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The Kiput tribe of Sarawak

The Kiput ethnic tribe at Kuala Tutoh,Baram celebrated the 106th anniversary of the establishment of the Catholic mission with a tribute to the pioneering Mill Hills missionaries who came a century ago.

Most Rev. Bishop Richard Ng paid tribute to the pioneer missionaries.
“We are grateful that this century of blessings has been given to us,” he said at the high mass yesterday at the 72-door longhouse.


Story compiled by - Ben Chang


A brief history- Beliefs and culture

The Lakiput tribe is one of the lesser known tribe of the Orang Ulu group found in the Baram Marudi District in the Miri Division in Sarawak, East Malaysia. Lakiput or otherwise known as "Kiput" (as mispronounced by most people) is among the earlier settlers of Baram and as such the tribe is fondly referred to as "Lepo Pu'un" meaning: the "earlier tribe" or "Bangsa Asal" in Malay.

The Lakiput are said to be originated from central Borneo centuries ago. The Lakiput are probably among the earliest settlers settled in the Baram River basin. Their oral tradition suggested that the early Lakiput has some links to the Brunei Sultanate. Up to the present day, names of places such as rivers and land marks which are still in use in Lakiput dialect are common to all other ethnic groups.

Like other Orang Ulu communities in Sarawak, they live in longhouses by the main river system, in their case by the Baram River, the second largest river in Sarawak.

The population of Lakiput is estimated slightly over 2000, settled mainly at Kuala Tutoh in the Baram, under one Native community leader -  The Penghulu.  Kuala Tutoh is about an hour ride by an express boat from the administrative centre, Marudi. The other communities that are closely related to the Lakiput, and sharing similar vocabularies are Narum, Jati Miriek and Bakong while in the neighbouring nation of Brunei, the Belait and Kiudang are also close "cousins" of Lakiput. For a man, if marrying a Kiput woman, he must have a tawak gong, parang Ilang, and other presents such as a mattress.

Some of the earlier Lakiput leaders are The Late Jok Pengiran, The Late Tinggang Jok (Jok Pengiran's son), The late Manak Dapat (Nephew of Tinggang Jok), The Late Penghulu Lejau Malang (nephew of Manak Dapat and grandchild of Jok Pengiran and also great grandchild of Orang Kaya Temenggong Lawai Melayong).

Like most natives in Sarawak, they are paddy planters and some are doing part-time fishing at a nearby ox-bow lake as a mean of supplementary cash income and sell their catch to Marudi town or fishmogers. The more educated Lakiput work in the government service, oil company or other private sectors and a few are working in the nearby timber camp while a good number of them seeking employment in Brunei due to its close proximity to Kuala Beliat town.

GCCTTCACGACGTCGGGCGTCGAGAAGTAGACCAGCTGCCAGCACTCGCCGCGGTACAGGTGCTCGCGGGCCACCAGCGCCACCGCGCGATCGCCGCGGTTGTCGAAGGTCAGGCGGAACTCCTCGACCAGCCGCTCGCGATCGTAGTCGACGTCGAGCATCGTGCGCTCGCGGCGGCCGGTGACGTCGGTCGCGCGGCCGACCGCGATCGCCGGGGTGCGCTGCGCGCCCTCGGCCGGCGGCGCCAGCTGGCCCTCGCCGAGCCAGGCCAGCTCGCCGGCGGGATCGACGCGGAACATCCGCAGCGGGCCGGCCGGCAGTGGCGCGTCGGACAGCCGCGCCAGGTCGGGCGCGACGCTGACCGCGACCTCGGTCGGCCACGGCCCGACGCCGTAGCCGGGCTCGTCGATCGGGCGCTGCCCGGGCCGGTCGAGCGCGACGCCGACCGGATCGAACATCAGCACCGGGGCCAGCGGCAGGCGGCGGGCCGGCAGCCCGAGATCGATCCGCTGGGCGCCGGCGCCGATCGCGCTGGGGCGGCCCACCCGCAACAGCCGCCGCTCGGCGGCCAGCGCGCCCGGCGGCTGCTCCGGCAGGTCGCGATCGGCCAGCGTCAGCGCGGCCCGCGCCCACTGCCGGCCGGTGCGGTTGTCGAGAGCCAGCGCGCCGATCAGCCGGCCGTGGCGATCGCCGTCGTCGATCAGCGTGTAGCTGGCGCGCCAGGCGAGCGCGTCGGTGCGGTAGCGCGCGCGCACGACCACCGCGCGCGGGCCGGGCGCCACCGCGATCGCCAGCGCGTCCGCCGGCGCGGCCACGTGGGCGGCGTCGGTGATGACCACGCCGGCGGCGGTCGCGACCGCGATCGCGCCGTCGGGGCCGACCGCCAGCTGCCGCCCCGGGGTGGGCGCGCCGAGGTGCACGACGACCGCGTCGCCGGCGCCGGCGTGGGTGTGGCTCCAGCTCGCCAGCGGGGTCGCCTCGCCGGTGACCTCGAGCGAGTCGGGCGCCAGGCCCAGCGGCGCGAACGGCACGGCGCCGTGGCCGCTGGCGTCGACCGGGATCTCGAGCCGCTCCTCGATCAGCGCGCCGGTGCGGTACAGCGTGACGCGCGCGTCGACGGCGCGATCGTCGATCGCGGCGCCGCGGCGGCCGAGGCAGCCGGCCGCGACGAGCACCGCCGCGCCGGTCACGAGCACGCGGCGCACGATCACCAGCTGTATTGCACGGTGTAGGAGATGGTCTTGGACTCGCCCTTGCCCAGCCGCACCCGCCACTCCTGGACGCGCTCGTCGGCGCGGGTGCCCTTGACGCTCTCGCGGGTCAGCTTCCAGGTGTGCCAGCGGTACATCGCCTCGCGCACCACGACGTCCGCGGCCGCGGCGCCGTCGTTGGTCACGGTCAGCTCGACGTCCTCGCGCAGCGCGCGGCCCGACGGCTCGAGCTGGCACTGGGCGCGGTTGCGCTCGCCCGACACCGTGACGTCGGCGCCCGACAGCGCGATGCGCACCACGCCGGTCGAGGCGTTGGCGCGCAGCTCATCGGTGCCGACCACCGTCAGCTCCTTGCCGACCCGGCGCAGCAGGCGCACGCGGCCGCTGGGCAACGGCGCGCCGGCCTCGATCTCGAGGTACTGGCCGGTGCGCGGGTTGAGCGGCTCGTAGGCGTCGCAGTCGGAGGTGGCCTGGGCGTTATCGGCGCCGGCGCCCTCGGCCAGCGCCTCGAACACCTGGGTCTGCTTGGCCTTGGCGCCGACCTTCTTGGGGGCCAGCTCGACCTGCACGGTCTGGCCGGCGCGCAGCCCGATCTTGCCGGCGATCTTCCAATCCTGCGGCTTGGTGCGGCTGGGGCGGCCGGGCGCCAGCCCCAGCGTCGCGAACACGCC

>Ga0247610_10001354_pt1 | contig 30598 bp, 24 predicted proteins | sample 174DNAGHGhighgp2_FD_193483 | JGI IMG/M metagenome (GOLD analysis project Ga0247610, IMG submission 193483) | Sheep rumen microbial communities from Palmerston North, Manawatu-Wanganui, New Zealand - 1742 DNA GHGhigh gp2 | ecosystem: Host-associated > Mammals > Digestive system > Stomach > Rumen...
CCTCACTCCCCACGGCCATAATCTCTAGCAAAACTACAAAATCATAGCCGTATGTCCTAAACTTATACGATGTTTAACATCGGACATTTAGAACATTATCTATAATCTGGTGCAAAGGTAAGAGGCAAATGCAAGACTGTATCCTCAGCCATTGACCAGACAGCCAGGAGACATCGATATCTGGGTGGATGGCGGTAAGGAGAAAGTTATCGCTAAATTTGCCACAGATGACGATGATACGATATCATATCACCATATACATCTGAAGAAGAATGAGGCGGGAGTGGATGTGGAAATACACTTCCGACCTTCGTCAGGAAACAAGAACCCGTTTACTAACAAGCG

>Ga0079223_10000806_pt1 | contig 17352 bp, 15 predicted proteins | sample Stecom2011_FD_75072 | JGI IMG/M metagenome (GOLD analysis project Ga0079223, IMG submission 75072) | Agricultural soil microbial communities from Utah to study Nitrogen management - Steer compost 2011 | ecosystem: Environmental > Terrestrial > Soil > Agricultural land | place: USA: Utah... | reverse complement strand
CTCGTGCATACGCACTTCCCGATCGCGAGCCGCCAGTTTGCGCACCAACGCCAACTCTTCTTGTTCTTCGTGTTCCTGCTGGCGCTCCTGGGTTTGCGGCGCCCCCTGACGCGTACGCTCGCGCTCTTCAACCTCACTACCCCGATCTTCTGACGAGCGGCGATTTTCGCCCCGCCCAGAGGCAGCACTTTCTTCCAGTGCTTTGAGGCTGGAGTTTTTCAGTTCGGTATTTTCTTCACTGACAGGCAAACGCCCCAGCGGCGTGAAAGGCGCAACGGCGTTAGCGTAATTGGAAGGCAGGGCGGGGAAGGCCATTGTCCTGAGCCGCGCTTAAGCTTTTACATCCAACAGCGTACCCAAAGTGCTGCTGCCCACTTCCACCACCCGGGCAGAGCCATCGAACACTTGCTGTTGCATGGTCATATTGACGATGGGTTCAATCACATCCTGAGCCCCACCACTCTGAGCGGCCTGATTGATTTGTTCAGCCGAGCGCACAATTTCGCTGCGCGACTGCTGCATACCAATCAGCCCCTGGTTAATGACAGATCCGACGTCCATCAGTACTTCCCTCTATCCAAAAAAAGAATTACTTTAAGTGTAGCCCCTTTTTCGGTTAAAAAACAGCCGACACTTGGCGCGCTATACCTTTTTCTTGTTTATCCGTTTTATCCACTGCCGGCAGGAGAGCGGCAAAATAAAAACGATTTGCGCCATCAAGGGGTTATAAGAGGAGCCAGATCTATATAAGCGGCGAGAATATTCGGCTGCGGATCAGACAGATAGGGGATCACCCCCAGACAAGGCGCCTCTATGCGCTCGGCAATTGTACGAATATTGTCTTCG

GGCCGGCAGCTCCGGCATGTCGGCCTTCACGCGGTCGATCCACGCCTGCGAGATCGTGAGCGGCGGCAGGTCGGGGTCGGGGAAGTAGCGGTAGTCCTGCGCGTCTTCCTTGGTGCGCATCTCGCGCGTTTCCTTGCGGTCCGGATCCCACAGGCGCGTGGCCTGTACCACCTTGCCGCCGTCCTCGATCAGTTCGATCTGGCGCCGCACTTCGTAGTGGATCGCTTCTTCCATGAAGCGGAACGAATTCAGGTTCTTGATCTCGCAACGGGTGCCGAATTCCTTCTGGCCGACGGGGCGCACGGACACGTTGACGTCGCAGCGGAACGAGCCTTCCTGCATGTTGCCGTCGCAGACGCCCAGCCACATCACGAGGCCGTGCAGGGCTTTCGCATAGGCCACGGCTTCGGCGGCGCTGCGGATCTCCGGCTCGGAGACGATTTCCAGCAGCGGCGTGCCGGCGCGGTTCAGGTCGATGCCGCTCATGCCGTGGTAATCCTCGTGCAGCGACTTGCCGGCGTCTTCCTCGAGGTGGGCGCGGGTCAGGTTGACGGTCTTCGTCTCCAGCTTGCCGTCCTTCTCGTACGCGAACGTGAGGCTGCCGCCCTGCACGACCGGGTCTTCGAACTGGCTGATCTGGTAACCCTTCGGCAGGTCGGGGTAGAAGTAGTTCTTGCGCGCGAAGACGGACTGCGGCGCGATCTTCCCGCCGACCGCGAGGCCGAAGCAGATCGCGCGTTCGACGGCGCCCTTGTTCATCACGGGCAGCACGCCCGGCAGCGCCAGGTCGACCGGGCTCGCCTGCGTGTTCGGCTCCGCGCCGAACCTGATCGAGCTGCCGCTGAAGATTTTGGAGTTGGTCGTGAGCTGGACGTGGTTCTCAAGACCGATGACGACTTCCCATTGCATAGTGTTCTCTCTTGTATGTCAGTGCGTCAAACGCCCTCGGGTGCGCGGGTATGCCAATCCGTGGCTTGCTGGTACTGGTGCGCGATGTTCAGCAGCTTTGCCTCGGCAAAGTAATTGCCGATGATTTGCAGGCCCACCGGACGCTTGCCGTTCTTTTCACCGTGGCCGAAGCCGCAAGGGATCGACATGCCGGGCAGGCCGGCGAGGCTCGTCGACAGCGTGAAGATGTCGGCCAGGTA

Most Kaliputs are catholics but nearly one-third have been converted into Islam a few decades ago. The Lakiput live in longhouses for those who are Christian or Catholics. The Muslims live in traditional Malay village at Kampung Benawa.

Father Henry Jansen, a Mill Hill missionary was the very first to set foot here. Fr Jansen was not new to Sarawak by the time he started serving in Miri in the 1930’s. He had apparently reached the shores of Sarawak in 1900. He started the first catholic mission in Marudi, then at Kampung Kuala Tutoh and then to Long Banyok before making his way upriver to Long San and Lio Mato in the upper reaches of Baram.  Convervison was not easy and Fr Henry Janson met resistance from the "Bomohs" or priests who intimated the long houses into refusing him even the basic hospitality.

Fr Jansen  travelled up the tributaries of the Baram and went even by foot up the mountains to reach the furthest Kenyah, Kayan and Kelabit communities propelled by his belief in God to spread the good news.
The Kenyah Leader Tama Bulan Wan  explained to Jensen that the ancestor would be angry if they were not honored as they always had been and that would bring disaster to the community.

In spite of the difficulties ahead, Jansen made the three weeks journey by longboat to Long San with one other priest, taking up residence there. Jansen was sick at the time. And having had the satisfaction of seeing the mission established, he died soon after (in 1948).


As is so common in foreign missionary history his success came not long after his death. He was buried behind the old church in Miri which he built. The area in which he laboured is today the Diocese of Miri.

Then in 1947, there was a sudden change of heart among the people in the upper Baram. They sent requests down river for a missionary to come and convert them to Adat Sebayang, as they called it - the Pray Way.
Temonggong Oyang Lawai Jau, grand nephew of Tama Bulan wanted to unite the Upriver People and to the same religion.

In Long San it was the Temenggong (chief) himself who called a meeting of all the families to suggest that they should become Christians. He had met many Australians after the Japanese occupation of Borneo and was greatly impressed by them.


By 1970s led by the late Bishop AD Galvin, the catholic mission in the Baram and Long San expanded rapidly with the further establishment of School buildings, a dispensary and accommodation for staff of priests, nuns and lay brothers. There were massive conversions and the mission was served by regular transportation carrying both freight and passengers.





























































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